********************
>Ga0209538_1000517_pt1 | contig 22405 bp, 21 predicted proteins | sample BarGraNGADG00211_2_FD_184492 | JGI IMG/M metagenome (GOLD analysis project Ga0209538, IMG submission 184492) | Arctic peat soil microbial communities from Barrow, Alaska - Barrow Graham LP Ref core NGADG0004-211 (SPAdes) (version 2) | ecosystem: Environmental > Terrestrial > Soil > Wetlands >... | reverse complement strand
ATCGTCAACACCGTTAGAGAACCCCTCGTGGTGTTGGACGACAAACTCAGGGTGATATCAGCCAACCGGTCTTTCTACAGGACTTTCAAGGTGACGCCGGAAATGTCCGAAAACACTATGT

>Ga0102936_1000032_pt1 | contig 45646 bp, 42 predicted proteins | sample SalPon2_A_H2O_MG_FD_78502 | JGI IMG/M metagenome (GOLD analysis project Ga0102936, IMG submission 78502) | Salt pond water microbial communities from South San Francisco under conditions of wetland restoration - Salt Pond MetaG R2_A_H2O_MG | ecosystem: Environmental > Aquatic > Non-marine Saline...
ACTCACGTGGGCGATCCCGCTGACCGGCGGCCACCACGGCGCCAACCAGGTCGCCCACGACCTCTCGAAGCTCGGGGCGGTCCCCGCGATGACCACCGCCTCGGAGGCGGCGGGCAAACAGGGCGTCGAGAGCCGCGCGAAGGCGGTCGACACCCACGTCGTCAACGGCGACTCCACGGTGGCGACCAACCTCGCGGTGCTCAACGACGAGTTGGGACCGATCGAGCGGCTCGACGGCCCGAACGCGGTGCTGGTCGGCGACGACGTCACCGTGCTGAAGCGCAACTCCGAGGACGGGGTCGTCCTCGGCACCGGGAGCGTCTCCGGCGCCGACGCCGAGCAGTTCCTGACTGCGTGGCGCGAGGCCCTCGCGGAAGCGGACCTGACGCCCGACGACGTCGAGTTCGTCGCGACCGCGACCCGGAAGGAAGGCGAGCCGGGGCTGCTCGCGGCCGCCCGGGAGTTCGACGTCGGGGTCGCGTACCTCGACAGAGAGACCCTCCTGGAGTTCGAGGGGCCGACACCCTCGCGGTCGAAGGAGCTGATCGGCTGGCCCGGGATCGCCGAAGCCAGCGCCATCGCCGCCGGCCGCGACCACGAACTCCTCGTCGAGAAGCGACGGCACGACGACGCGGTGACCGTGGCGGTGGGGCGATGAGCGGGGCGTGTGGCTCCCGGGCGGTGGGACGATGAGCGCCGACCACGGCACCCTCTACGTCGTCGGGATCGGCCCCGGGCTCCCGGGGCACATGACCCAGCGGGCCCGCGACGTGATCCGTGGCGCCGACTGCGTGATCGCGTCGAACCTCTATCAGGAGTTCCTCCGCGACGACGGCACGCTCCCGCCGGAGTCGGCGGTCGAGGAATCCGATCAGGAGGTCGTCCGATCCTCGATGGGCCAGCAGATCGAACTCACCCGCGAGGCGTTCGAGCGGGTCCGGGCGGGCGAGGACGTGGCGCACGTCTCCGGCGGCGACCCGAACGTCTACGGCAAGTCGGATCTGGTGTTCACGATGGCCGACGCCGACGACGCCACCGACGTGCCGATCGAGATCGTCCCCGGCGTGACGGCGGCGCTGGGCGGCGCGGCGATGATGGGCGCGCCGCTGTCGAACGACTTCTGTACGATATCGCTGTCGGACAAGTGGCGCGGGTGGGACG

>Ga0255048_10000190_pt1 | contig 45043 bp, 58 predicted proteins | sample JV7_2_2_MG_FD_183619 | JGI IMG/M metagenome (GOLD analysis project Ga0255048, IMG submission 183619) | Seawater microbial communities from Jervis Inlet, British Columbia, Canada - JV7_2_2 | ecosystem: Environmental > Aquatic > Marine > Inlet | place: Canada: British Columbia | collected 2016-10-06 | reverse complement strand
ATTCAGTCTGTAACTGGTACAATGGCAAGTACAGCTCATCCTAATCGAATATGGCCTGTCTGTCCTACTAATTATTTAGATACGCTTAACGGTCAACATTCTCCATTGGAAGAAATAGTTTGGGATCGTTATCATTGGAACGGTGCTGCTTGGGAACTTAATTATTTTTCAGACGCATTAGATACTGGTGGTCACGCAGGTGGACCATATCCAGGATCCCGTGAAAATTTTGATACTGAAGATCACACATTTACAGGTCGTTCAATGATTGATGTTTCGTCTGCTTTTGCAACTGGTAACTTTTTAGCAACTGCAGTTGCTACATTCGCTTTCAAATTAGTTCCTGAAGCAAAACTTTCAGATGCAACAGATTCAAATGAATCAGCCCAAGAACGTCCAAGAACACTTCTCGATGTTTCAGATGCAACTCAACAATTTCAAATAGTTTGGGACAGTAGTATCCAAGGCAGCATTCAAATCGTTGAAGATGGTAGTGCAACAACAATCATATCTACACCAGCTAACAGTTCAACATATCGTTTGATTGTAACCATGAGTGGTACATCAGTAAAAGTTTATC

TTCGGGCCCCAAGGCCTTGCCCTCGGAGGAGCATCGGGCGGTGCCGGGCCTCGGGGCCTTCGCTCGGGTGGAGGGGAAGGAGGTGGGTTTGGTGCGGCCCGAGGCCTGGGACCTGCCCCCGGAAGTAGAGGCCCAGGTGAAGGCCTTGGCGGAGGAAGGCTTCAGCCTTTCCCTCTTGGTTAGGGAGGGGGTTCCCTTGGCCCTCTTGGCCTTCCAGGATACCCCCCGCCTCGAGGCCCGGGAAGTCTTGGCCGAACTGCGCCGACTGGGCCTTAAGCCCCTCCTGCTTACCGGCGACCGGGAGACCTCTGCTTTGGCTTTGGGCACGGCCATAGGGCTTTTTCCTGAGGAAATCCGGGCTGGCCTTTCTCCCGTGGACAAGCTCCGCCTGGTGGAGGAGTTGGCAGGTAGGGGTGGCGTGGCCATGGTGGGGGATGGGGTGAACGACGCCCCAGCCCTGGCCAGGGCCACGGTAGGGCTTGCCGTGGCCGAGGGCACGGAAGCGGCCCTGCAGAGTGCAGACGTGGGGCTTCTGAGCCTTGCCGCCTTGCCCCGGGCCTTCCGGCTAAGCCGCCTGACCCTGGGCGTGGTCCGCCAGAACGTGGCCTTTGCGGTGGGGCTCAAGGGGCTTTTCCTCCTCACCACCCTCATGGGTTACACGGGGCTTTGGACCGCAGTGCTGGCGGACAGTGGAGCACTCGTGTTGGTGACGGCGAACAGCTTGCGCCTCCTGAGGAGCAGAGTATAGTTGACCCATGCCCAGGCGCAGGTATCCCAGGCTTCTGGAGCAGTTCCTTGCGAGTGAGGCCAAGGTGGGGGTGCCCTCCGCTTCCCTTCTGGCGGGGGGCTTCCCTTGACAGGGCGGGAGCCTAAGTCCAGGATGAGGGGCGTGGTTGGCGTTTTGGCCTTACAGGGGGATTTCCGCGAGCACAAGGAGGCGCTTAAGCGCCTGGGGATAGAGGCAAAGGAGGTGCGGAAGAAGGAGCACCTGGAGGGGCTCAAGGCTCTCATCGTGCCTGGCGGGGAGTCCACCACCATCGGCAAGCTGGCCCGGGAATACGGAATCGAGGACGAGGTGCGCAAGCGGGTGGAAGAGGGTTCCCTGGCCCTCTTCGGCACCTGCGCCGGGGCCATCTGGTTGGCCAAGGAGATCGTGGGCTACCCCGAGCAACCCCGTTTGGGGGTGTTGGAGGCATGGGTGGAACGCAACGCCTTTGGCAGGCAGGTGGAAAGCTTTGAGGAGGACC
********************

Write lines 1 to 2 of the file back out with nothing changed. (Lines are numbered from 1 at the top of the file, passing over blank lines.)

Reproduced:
>Ga0209538_1000517_pt1 | contig 22405 bp, 21 predicted proteins | sample BarGraNGADG00211_2_FD_184492 | JGI IMG/M metagenome (GOLD analysis project Ga0209538, IMG submission 184492) | Arctic peat soil microbial communities from Barrow, Alaska - Barrow Graham LP Ref core NGADG0004-211 (SPAdes) (version 2) | ecosystem: Environmental > Terrestrial > Soil > Wetlands >... | reverse complement strand
ATCGTCAACACCGTTAGAGAACCCCTCGTGGTGTTGGACGACAAACTCAGGGTGATATCAGCCAACCGGTCTTTCTACAGGACTTTCAAGGTGACGCCGGAAATGTCCGAAAACACTATGT